The fifth edition of the World Baseball Classic was far and away its most successful iteration. And it left fans waiting for its return in 2026.
In the leadup to the tournament, there were concerns about the interruption to players’ spring training regimens and time away from their Major League Baseball clubs. But once play started, those worries seemed to melt away. The tournament took place in Taichung, Tokyo, Phoenix, and Miami, the latter of which hosted games in every round, and pulled in record ratings.
Originally conceived as a way to demonstrate and showcase just how international the American pastime had become, the WBC had slowed in popularity in recent years. Between its first iteration in 2006 and the previous version in 2017, momentum had ground down due to a lack of prestige and international rosters that were less than star-studded.
The 2023 version was quite the opposite. Sixty-seven all-stars participated across the 20 teams, and seven of those players have also won MVP awards. One of those MVPs was Paul Goldschmidt, who was a part of the USA roster in 2017. After winning the 2022 NL MVP award, Goldschmidt was one of the first high-profile names to throw his hat into the ring to join the 2023 squad.
“I think last time (in 2017) one of the main topics was that the best players didn’t play,” Goldschmidt said. “I’ve said before, this is one of the greatest baseball experiences I’ve ever had. … I was basically begging to get back on the team.”
It wasn’t just the players who were excited, MLB Commissioner Rob Manfred weighed in after the tournament on The Rich Eisen Show, saying “It was fantastic from my perspective. Obviously, the matchup at the end, Japan vs. the U.S. (Shohei) Ohtani vs. (Mike) Trout. Unbelievable.”
Much of the focus has rightly been on the final moments of the WBC that Manfred alluded to, the fantasy matchup where Ohtani of Team Japan struck out Trout of Team USA on a full count in the ninth inning of a one-run game in Miami. The two Los Angeles Angels teammates — and arguably two best players in the sport — having a winner-take-all at-bat to close the tournament was yet another perfect moment in a tournament that had all gone according to plan, especially during the South Florida games at loanDepot Park.
Trout himself was not only part of one of the most iconic moments in baseball’s recent history, but he also had a large part in making this tournament so special. Named the U.S. captain, Trout went out of his way to recruit top players and convince them to sign up.
“A lot of people and a lot of players reached out. The first one I reached out to was Bryce (Harper),” Trout said. “I told him, I said, look, this is a chance we get to play together. And I think it would be a pretty cool moment.”
Though Harper, a former National League MVP and star of the Philadelphia Phillies, was injured and unable to play in this year’s event, Trout’s efforts started to gather steam with other players.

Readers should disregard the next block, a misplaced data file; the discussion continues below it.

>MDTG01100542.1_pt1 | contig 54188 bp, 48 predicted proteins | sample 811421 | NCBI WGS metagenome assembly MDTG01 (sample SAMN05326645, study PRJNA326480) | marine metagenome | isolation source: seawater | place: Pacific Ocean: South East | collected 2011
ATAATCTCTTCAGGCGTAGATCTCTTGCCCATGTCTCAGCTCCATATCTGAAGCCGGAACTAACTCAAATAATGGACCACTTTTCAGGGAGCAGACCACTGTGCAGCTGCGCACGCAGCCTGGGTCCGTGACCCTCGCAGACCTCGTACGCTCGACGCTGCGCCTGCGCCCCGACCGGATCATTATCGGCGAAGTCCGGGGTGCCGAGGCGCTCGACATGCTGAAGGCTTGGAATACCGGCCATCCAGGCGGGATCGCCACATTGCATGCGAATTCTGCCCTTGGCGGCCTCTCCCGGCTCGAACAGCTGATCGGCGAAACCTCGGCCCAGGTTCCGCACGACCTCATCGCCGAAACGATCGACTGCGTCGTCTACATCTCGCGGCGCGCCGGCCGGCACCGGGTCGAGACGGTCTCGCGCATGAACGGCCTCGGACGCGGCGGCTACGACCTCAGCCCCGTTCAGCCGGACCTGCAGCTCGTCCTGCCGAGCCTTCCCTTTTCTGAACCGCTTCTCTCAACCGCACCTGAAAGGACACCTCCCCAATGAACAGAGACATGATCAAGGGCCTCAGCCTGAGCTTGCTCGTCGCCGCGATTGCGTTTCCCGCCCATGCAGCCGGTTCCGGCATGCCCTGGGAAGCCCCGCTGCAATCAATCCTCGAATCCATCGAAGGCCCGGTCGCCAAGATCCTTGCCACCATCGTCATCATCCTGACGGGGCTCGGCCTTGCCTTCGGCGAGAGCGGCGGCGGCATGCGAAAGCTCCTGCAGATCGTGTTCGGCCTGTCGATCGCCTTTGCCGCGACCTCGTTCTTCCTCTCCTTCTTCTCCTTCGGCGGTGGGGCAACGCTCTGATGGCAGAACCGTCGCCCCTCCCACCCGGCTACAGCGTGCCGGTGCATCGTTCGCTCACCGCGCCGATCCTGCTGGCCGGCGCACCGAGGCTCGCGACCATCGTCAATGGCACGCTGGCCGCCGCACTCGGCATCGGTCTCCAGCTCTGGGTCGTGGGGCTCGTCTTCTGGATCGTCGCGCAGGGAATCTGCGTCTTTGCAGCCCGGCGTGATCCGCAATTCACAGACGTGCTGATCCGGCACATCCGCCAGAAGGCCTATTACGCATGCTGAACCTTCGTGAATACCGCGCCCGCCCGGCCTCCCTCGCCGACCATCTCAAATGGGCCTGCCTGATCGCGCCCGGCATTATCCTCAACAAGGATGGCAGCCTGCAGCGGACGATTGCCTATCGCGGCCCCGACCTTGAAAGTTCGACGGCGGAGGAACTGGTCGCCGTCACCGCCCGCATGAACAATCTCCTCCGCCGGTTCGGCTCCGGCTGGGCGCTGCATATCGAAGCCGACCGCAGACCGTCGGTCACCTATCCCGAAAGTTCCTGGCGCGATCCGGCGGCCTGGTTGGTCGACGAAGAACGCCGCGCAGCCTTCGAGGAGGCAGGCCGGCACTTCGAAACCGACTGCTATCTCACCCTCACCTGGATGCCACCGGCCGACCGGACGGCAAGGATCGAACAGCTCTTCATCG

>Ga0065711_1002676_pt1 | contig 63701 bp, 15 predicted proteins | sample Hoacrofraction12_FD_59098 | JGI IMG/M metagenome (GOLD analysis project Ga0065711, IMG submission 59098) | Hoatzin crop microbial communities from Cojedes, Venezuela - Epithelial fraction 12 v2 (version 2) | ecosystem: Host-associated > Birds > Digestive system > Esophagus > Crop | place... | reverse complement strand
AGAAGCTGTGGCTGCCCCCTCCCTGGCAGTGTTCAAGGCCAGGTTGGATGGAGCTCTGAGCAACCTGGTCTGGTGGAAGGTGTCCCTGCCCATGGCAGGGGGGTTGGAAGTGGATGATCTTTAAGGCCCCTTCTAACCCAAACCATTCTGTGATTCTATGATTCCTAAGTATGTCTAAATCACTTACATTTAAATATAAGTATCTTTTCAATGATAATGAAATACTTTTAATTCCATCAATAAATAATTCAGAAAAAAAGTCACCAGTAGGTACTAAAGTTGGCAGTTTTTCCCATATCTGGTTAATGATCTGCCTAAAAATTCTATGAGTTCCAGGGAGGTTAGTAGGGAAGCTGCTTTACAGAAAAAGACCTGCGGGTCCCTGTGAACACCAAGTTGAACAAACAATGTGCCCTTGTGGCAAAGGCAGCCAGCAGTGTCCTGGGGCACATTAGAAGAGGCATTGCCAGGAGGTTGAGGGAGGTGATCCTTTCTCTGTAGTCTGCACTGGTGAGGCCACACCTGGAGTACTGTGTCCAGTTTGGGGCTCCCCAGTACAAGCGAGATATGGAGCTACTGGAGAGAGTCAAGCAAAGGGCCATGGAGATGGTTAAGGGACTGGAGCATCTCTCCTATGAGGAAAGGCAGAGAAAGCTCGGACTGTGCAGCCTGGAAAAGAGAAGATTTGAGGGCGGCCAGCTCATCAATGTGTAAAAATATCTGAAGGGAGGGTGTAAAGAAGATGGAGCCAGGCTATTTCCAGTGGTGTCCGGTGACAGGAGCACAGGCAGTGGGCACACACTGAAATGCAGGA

“I think, ever since that, it was just a lot of guys that reached out and said, ‘Hey I want to be a part of this.’ And I think everybody wants to be a part of this because it’s going to be something special,” he said about the WBC moving forward. “I think being able to represent Team USA, go out there and have the whole country behind you, it’s pretty cool.”
Outside of the marquee names and major moments, there were more subtle instances of this year’s WBC being proof of the international growth of the sport.
Lars Nootbar, a St. Louis Cardinals outfielder who was not a household name outside of St. Louis, represented Japan, the country of his mother’s birth and became a sensation. As soon as he arrived in Japan, he was embraced by his teammates and the country as a whole. His “pepper grinder” celebration was quickly being performed by Japanese school children, news anchors, and soccer players. Nootbar’s Instagram following shot up from just over 60k to more than one million during the span of the tournament, and a ramen shop in Tokyo started serving “Nootbar Noodles.”
Though he doesn’t speak the same language, he became fast friends with Ohtani, as a testament to the connections that can be formed by baseball.
The tournament’s inaugural game, a 4-2 victory for the Netherlands over Cuba in Taichung introduced the world to “Horn Guy,” a fan who proudly displayed a large Cuban flag and blew an air horn continuously and so loudly that it was audible on the broadcast. Annoyance gave way to awe as “Horn Guy” was revealed to be Pablo Avlia, a truck driver from Houston, Texas, who was born and raised in Cuba and had flown halfway around the world to watch his home country play.
Avila is a microcosm of the international reach and impact baseball is hoping to highlight with the World Baseball Classic, and this year’s version — especially in the raucous, rowdy games in Miami — showed that they are well on their way.
See you in 2026.